The news, as revealed in the Daily Telegraph on Friday, that Dan Redfern has been given permission to talk to other counties confirms what a few people have suspected for a while.
For whatever reason, the club has decided that a parting of the ways is the best for the best and the player's lack of form in the season just finished suggested that he was neither at the peak of his form nor especially in the right frame of mind. Dismissals tended to be of a similar nature and indicative of a player who was not entirely 'there' from a mental attitude perspective.
As notoveryet points out below a previous post, ill-judged Twitter comments have done him few favours but will not be the reason behind the split and one can only hope for cricket's sake that he gets his career back on track elsewhere. Last season he looked to be a player who had come to terms with his game, but this year, in a similar manner to Ross Whiteley, it has all gone pear-shaped, with form elusive. It has been frustrating to be only able to report on useful bowling spells, for a player who has so much natural talent as a batsman.
Natural talent will only get you so far in any sport though and I hope that Redfern finds an environment in which he can flourish. My guess is that he may end up with Ross Whiteley at Worcestershire, given that the pair share the same agent in the former county stalwart Phil Weston.We'll see. It is sad when the time and money invested in people comes to naught, but there is no point in keeping unhappy players and the club will go on.
His likely departure brings greater opportunities for others, which is the crux of today's piece.
I don't see us signing more than a couple of players, perhaps three, in the winter, as I don't think we need to. For me, it is crucial - and especially given the well-known limitations on the playing budget - that we encourage our own talent and afford them opportunity. At this stage, a first choice Derbyshire side next summer would look like this:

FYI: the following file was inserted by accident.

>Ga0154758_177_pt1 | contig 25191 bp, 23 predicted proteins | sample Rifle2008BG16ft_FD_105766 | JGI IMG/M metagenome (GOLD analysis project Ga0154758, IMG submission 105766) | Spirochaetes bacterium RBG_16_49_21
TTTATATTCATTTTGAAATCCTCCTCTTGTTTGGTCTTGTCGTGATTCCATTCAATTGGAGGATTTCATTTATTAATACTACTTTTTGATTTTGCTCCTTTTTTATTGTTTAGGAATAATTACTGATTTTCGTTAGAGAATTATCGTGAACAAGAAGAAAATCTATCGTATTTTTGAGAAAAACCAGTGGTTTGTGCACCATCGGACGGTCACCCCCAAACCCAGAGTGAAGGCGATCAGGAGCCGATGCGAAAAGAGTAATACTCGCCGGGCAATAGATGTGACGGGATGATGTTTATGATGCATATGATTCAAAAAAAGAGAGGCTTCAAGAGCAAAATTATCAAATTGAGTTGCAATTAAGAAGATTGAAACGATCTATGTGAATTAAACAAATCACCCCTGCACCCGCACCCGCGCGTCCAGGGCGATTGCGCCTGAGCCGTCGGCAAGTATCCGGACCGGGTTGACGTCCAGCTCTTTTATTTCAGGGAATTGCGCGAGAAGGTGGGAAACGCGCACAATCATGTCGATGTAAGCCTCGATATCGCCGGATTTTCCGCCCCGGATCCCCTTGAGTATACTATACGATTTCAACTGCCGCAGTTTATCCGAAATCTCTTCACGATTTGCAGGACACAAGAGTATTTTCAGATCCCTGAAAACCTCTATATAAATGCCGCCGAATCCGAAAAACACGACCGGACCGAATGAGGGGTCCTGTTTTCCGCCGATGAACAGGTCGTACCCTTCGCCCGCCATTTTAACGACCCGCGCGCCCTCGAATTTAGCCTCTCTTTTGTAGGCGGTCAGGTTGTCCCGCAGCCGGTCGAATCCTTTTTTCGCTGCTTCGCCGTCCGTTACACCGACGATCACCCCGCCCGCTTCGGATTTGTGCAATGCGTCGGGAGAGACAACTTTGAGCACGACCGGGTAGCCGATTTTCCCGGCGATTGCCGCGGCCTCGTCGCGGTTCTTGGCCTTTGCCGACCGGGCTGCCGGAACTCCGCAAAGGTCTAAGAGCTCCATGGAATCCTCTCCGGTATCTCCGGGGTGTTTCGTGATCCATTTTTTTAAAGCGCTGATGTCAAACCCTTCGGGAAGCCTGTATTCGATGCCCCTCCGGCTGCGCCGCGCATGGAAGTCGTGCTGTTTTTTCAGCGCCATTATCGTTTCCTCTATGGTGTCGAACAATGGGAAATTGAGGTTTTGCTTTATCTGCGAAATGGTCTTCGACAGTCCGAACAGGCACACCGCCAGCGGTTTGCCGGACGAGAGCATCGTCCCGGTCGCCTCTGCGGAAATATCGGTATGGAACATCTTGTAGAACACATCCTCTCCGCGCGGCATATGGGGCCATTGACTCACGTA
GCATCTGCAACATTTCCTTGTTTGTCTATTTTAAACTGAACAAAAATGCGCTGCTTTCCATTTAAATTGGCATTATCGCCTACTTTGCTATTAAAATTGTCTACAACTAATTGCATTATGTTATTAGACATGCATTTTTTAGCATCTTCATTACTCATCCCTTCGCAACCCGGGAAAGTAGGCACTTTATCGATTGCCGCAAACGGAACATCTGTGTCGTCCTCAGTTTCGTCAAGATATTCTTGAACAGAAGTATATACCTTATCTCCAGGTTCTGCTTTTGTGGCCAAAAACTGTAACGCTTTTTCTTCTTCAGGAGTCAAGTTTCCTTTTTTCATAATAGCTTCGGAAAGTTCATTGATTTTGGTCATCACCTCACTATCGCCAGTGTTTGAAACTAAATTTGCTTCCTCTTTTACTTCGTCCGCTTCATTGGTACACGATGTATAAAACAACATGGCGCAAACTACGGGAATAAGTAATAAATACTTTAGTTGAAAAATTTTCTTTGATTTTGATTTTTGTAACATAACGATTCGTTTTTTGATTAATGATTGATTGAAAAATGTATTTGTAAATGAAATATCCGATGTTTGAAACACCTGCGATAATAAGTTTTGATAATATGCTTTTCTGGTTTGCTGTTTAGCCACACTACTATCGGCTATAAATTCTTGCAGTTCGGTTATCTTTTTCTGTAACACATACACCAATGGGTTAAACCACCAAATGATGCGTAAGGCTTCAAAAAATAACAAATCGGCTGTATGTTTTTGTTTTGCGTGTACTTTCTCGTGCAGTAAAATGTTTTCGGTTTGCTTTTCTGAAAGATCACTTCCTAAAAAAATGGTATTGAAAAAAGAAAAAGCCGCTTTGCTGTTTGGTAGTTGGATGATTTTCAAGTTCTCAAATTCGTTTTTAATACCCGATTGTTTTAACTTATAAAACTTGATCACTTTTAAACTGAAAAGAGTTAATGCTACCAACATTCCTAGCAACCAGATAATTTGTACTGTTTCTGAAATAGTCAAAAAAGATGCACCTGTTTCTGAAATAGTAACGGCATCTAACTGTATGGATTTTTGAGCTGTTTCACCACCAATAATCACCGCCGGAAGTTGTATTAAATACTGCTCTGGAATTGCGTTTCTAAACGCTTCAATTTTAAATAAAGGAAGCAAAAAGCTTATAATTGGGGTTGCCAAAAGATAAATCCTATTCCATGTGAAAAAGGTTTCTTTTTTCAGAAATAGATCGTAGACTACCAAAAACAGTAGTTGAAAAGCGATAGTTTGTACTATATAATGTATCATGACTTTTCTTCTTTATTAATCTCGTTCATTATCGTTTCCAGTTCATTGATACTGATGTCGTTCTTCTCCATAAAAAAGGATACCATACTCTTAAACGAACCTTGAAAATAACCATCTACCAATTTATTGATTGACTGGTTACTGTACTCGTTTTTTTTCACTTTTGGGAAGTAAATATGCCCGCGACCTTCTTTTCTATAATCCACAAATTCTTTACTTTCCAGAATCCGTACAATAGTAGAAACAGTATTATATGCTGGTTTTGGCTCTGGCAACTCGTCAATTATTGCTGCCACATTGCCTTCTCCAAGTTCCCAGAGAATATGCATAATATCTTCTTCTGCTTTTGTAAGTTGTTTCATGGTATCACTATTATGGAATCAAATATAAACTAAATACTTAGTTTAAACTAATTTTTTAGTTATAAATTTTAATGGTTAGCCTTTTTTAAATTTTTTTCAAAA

There are a number of question marks. Will Chesney Hughes drop to his preferred middle order - hence appearing twice in the above list? Can Borrington or Slater, or both, become established county openers? Will the likes of Peter Burgoyne, Alex Hughes and Tom Knight step forward? Will Richard Johnson wrest the gloves from Tom Poynton, or emerge as a genuine middle order batsman?
I don't think we need any seamers, as we're unlikely to get better than we already have. If Jon Clare rediscovered form and fitness he would fill a position at number seven quite nicely. We don't yet know if Matt Higginbottom will be offered a deal, but with him and Mark Turner in reserve, plus the likes of Tommy Taylor, Ben Cotton, Greg Cork and Johnny Marsden coming through, we don't need to look elsewhere. These lads are coming to an age where we need to give them a try and know what they are capable of.
The same goes for spin. Wainwright, Knight, Burgoyne and Durston cover those bases pretty well and I'd hope that Chesney might be fit to bowl next year. I doubt we need to augment those resources, unless with someone who offers that as a second string to their bow.
So it is on batsmen where available resources should go. Next year is big for Paul Borrington, the final year of his contract and he needs to deliver and be given the opportunity to do so. I think he is further on in his development than Ben Slater but we need another player of experience who can open alongside one of them. The same goes for Alex Hughes and Peter Burgoyne - they have immense potential, but only time will tell if they are ready for day in, day out cricket at top level and we need an option if they need to be pulled from the firing line, or allow them more time to hone their techniques in a more forgiving environment.
A middle order batsman, or all-rounder then. The loss of Ross Whiteley affected the side's balance, but we have enough bits and pieces bowlers to give the main guys a rest. I'd be quite happy with that, if we can pick up the right players within the given budgetary constraints.
One thing to keep in mind. I don't think it will be too long before we see Shiv Chanderpaul announce his international retirement. He may go on for a little while, but I have a feeling that the politics of West Indian cricket - something that rears its head constantly in their game - will dictate that Brian Lara remains as their all-time top scorer before Shiv gets an opportunity to overtake him. He's around a thousand short at present, but Lara is a near-deity in the Caribbean, the Cavalier to Chanderpaul's Roundhead. I might be wrong, but watch this space...
If Shiv did retire from the international game, he could then play, should he wish, as a Kolpak, leaving scope for Derbyshire to recruit an overseas player. That would still, with Hughes and Madsen now England-qualified, leave them within the 9-2 scope of the club blueprint for fielding English-qualified players and maximising ECB money.
I can think of a popular New Zealand opener who would fit the bill very nicely, if we could go down that path...